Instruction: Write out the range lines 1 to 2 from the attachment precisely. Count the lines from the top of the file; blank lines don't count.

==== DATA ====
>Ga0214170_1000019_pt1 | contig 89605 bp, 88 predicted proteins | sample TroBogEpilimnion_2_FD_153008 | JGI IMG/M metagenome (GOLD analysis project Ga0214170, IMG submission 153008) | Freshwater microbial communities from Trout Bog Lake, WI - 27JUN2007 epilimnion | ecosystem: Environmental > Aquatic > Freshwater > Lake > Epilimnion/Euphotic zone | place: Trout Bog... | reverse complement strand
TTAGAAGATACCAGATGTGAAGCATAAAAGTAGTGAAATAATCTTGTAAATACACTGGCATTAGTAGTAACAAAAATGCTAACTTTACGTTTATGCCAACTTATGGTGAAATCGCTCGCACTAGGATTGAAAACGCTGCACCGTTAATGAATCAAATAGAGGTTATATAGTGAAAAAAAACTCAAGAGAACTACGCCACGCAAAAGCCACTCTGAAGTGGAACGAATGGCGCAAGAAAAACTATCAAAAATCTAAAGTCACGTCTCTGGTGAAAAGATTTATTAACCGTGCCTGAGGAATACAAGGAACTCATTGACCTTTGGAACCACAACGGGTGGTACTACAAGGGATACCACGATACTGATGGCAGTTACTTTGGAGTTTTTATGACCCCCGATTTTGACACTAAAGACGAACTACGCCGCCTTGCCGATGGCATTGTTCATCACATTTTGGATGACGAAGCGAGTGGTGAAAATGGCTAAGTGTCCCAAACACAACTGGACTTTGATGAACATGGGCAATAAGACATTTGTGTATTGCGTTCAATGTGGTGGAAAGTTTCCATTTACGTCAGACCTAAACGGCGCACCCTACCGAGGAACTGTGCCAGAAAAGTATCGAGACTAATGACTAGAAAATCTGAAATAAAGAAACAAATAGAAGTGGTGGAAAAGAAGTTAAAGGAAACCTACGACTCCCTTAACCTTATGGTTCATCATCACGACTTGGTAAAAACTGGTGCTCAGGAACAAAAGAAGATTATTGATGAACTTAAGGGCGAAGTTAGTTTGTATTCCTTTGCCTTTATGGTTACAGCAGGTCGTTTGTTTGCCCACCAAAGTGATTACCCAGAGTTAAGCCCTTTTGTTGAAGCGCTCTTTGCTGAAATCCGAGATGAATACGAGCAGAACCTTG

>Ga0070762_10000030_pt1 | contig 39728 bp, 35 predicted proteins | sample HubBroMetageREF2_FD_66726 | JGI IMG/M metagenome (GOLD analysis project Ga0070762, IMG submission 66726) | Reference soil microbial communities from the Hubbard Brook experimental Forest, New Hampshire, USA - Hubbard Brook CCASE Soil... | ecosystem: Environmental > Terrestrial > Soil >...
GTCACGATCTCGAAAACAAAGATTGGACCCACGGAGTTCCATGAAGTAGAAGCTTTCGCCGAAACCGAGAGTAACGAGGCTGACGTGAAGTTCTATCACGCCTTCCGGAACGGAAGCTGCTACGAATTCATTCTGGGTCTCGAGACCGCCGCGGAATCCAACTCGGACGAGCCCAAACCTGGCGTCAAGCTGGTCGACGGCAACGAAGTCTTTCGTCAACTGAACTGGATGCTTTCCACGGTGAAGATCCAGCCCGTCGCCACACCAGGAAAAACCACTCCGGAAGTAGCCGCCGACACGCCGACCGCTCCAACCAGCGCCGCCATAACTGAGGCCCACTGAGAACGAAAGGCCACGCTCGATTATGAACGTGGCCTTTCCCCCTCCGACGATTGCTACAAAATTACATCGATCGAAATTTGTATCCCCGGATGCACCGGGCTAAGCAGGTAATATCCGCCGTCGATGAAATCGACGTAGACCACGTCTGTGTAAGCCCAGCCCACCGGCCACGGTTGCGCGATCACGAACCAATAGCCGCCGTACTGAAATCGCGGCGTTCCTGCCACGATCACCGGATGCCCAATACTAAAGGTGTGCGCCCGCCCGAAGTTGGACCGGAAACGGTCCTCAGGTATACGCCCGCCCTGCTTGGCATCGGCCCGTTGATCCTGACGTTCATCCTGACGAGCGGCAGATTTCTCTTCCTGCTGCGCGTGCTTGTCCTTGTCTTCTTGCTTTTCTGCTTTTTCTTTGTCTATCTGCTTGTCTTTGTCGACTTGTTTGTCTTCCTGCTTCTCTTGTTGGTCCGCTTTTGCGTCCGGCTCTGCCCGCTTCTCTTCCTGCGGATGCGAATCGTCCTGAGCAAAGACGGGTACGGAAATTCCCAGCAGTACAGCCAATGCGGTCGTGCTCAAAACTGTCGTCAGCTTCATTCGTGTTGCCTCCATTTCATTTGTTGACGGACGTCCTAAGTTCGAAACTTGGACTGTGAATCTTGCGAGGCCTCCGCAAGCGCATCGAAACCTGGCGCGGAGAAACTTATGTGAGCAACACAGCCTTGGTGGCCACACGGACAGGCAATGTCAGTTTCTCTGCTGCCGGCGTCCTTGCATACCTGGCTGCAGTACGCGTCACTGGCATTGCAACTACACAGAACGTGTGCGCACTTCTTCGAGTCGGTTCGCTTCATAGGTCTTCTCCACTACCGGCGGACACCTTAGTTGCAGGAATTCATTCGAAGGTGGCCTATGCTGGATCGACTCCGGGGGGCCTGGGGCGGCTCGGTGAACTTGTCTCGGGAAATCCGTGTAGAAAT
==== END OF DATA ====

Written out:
>Ga0214170_1000019_pt1 | contig 89605 bp, 88 predicted proteins | sample TroBogEpilimnion_2_FD_153008 | JGI IMG/M metagenome (GOLD analysis project Ga0214170, IMG submission 153008) | Freshwater microbial communities from Trout Bog Lake, WI - 27JUN2007 epilimnion | ecosystem: Environmental > Aquatic > Freshwater > Lake > Epilimnion/Euphotic zone | place: Trout Bog... | reverse complement strand
TTAGAAGATACCAGATGTGAAGCATAAAAGTAGTGAAATAATCTTGTAAATACACTGGCATTAGTAGTAACAAAAATGCTAACTTTACGTTTATGCCAACTTATGGTGAAATCGCTCGCACTAGGATTGAAAACGCTGCACCGTTAATGAATCAAATAGAGGTTATATAGTGAAAAAAAACTCAAGAGAACTACGCCACGCAAAAGCCACTCTGAAGTGGAACGAATGGCGCAAGAAAAACTATCAAAAATCTAAAGTCACGTCTCTGGTGAAAAGATTTATTAACCGTGCCTGAGGAATACAAGGAACTCATTGACCTTTGGAACCACAACGGGTGGTACTACAAGGGATACCACGATACTGATGGCAGTTACTTTGGAGTTTTTATGACCCCCGATTTTGACACTAAAGACGAACTACGCCGCCTTGCCGATGGCATTGTTCATCACATTTTGGATGACGAAGCGAGTGGTGAAAATGGCTAAGTGTCCCAAACACAACTGGACTTTGATGAACATGGGCAATAAGACATTTGTGTATTGCGTTCAATGTGGTGGAAAGTTTCCATTTACGTCAGACCTAAACGGCGCACCCTACCGAGGAACTGTGCCAGAAAAGTATCGAGACTAATGACTAGAAAATCTGAAATAAAGAAACAAATAGAAGTGGTGGAAAAGAAGTTAAAGGAAACCTACGACTCCCTTAACCTTATGGTTCATCATCACGACTTGGTAAAAACTGGTGCTCAGGAACAAAAGAAGATTATTGATGAACTTAAGGGCGAAGTTAGTTTGTATTCCTTTGCCTTTATGGTTACAGCAGGTCGTTTGTTTGCCCACCAAAGTGATTACCCAGAGTTAAGCCCTTTTGTTGAAGCGCTCTTTGCTGAAATCCGAGATGAATACGAGCAGAACCTTG